Home Opinion Cracks in Montclair State’s Disability Accessibility

Cracks in Montclair State’s Disability Accessibility

by Vaniele Casimir

For some students, going to class involves basic, fairly easy steps. They walk or drive to school or class, attempt to avoid traffic, find parking, take the elevator or stairs then get to class and sit. However, the story is different for students with disabilities or injuries.

It may take them more time to get around campus and navigate around simple things like cracks in sidewalks can impede their movement. Though Montclair State University officials have made headway in ensuring that their students with disabilities can move around comfortably, there is still room for improvement.

According to the Montclair State University website, Montclair State said they are “committed to the full inclusion of students with disabilities in all curricular activities as mandated by Section 504 of the Rehabilitation Act of 1973.”

The Disability Resource Center (DRC), is supposed to provide assistance and accommodations for students with different disabilities. However, the university website gives only a one-word bullet of providing housing accommodations, without listing the kind of accommodations they provide. What is more concerning is how the DRC does not mention providing on-campus accommodations as part of their services.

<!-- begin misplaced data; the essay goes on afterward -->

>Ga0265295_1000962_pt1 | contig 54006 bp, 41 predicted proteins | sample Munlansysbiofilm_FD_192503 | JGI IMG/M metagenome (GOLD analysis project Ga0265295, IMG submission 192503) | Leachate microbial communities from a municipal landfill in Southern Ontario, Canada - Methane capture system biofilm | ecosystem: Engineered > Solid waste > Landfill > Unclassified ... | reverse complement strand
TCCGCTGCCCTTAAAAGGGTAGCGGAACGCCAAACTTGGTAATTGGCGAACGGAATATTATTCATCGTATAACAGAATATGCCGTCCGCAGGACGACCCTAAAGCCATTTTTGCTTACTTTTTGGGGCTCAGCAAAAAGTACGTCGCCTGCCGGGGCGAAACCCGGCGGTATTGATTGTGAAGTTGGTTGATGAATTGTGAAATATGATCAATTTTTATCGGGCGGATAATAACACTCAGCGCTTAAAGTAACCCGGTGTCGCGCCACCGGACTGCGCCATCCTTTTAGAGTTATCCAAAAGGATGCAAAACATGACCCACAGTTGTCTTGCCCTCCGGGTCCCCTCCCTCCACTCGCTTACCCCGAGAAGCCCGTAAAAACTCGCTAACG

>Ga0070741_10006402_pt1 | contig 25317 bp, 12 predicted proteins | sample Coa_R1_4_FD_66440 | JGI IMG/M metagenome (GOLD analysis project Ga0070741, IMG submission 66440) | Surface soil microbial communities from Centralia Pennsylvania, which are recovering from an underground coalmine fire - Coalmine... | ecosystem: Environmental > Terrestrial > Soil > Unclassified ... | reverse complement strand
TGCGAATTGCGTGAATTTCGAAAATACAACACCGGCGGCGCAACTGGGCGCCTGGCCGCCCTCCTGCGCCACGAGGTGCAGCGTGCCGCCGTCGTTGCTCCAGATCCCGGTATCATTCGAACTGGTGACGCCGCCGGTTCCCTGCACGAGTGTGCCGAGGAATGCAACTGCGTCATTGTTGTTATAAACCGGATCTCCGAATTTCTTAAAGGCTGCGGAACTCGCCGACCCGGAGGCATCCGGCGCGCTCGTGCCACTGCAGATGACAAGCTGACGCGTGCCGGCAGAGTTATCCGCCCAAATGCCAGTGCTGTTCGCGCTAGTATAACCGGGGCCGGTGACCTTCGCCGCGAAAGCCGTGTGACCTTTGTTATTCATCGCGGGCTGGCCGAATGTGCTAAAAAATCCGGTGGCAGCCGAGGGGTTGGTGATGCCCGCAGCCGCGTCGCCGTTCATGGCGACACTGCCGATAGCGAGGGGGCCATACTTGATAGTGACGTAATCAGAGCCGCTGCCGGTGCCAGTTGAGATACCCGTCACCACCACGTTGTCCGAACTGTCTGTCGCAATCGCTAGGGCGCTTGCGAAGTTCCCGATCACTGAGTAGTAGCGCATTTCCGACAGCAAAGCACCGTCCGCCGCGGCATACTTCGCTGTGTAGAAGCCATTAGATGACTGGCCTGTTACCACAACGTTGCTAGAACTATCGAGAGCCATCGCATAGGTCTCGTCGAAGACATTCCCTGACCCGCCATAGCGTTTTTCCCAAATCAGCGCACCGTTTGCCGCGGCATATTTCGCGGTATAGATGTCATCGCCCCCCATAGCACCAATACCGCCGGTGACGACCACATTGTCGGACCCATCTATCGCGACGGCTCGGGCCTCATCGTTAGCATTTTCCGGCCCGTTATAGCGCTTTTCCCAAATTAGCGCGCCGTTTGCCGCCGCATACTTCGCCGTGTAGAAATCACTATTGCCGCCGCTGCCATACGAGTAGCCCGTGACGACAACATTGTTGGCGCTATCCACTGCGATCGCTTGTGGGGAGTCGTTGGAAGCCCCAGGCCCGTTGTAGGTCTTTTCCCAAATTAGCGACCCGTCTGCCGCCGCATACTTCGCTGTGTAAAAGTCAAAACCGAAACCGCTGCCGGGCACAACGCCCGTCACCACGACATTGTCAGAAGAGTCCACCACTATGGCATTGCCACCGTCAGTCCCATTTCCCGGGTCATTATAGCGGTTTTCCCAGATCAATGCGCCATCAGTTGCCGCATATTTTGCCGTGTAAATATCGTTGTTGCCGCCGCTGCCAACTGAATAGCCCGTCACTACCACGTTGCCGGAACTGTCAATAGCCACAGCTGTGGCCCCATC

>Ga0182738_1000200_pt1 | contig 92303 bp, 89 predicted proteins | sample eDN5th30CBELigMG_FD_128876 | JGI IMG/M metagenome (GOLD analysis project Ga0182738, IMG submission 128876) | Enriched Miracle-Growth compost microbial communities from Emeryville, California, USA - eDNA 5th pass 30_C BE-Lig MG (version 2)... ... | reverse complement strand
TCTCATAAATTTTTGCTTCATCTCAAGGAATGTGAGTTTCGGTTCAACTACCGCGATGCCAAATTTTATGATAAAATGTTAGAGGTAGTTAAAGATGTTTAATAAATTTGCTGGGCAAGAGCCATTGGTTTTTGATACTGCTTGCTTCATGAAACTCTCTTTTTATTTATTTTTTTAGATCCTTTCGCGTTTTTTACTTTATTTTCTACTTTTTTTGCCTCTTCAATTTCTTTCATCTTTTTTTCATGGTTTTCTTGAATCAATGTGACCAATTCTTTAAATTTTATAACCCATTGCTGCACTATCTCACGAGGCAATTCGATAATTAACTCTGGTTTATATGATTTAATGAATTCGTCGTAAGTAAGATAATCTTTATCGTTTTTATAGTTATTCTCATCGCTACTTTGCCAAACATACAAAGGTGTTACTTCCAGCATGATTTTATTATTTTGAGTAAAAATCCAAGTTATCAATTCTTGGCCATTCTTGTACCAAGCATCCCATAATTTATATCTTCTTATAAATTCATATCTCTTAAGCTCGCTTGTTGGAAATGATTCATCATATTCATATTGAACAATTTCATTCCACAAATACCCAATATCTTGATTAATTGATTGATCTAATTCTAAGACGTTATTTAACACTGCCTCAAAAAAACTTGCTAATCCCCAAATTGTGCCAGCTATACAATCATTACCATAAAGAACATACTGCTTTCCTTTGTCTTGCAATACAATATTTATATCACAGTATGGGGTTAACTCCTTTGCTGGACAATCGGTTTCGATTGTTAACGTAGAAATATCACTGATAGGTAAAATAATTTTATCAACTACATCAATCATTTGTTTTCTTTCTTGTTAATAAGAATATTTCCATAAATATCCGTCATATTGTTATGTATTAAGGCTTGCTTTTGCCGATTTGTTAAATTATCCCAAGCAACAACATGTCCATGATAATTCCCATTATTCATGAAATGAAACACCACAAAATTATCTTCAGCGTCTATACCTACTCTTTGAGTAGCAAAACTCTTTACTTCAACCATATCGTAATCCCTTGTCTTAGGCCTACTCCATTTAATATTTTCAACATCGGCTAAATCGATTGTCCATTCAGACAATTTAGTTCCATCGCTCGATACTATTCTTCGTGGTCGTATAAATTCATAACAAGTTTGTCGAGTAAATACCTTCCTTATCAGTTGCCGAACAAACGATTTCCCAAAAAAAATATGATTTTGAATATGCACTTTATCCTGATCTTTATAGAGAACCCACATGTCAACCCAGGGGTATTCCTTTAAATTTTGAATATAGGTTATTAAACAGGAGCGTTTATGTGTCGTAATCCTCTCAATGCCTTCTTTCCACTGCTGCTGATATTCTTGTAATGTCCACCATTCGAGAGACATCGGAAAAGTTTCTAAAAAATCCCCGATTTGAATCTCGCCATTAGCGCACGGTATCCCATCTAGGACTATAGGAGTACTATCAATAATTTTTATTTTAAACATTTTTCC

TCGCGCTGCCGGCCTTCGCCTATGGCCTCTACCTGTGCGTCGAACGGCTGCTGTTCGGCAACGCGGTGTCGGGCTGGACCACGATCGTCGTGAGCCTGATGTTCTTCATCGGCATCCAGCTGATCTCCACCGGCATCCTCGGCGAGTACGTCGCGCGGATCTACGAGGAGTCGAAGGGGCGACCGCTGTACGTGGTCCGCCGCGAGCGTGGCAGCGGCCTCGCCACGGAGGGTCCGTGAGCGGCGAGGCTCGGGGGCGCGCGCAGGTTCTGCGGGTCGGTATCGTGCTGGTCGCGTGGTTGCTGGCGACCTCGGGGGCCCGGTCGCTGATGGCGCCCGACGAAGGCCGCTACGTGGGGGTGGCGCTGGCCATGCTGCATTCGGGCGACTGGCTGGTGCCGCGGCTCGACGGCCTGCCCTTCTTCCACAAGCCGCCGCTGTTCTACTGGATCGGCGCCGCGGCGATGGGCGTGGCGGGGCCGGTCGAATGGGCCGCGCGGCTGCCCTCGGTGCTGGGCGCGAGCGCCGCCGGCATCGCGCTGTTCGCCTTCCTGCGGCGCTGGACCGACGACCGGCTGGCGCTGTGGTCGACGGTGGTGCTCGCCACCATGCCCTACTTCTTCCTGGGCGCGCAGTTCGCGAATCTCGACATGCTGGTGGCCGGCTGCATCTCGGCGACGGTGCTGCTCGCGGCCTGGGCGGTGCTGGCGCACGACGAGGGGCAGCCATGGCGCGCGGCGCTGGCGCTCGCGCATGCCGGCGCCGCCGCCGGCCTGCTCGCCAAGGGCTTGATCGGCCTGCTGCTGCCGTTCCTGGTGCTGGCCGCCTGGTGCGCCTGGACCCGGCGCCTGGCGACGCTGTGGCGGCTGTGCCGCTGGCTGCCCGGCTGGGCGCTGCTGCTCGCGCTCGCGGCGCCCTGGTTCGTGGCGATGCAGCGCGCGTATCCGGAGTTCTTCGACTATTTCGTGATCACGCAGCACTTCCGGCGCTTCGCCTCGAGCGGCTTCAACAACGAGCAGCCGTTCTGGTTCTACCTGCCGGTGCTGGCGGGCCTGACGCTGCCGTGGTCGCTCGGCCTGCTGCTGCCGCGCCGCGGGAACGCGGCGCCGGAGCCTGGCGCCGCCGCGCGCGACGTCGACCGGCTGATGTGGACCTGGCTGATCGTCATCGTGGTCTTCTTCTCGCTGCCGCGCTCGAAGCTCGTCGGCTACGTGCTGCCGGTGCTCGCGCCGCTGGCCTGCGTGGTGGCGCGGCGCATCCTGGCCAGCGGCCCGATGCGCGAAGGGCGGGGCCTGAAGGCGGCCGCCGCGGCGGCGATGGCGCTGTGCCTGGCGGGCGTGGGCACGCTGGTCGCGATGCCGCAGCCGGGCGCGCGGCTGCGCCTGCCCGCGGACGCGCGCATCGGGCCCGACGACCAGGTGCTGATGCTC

It may take some careful inspection to realize that certain buildings do not provide on-campus accessibility. For example, there are no ramps for wheelchair bound students in buildings like the School of Business and University Hall. The School of Communication and Media does not have a handicap push-plate button.

This concerns many students who rely on these kinds of accommodations. They have previously voiced that their needs are not being met, and though Montclair State officials have made moves like fixing the sidewalk near Blanton, students still question whether enough is being done.

It is important for all students to feel they are included at Montclair State. Anything that will hinder their achievements and access to campus resources is an issue that needs to be addressed.

None of this is to say that Montclair State does not care for its students or imply that no changes will be made. Construction is still ongoing and there are opportunities for them to consider future designs. The fact that the newer school lacks some important accessibility accommodations is just a foresight and might be simple human error.

Whether more ramps get added or the potholes on campus are fixed, students should keep their eye out for handicap accessibility changes. The problem of one student is the problem of all students. They have the power to advocate for one another.

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